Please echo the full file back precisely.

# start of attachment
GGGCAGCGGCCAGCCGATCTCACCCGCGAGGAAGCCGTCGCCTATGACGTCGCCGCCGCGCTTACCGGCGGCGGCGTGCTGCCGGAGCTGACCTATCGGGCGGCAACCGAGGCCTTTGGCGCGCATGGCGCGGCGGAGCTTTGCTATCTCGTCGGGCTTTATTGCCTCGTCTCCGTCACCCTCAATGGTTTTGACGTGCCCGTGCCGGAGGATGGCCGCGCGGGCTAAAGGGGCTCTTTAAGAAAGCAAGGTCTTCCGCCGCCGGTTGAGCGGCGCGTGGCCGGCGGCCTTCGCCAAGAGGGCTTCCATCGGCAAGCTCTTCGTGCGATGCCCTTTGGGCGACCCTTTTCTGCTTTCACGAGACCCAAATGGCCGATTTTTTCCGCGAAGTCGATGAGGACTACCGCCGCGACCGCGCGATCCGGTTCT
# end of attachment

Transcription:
GGGCAGCGGCCAGCCGATCTCACCCGCGAGGAAGCCGTCGCCTATGACGTCGCCGCCGCGCTTACCGGCGGCGGCGTGCTGCCGGAGCTGACCTATCGGGCGGCAACCGAGGCCTTTGGCGCGCATGGCGCGGCGGAGCTTTGCTATCTCGTCGGGCTTTATTGCCTCGTCTCCGTCACCCTCAATGGTTTTGACGTGCCCGTGCCGGAGGATGGCCGCGCGGGCTAAAGGGGCTCTTTAAGAAAGCAAGGTCTTCCGCCGCCGGTTGAGCGGCGCGTGGCCGGCGGCCTTCGCCAAGAGGGCTTCCATCGGCAAGCTCTTCGTGCGATGCCCTTTGGGCGACCCTTTTCTGCTTTCACGAGACCCAAATGGCCGATTTTTTCCGCGAAGTCGATGAGGACTACCGCCGCGACCGCGCGATCCGGTTCT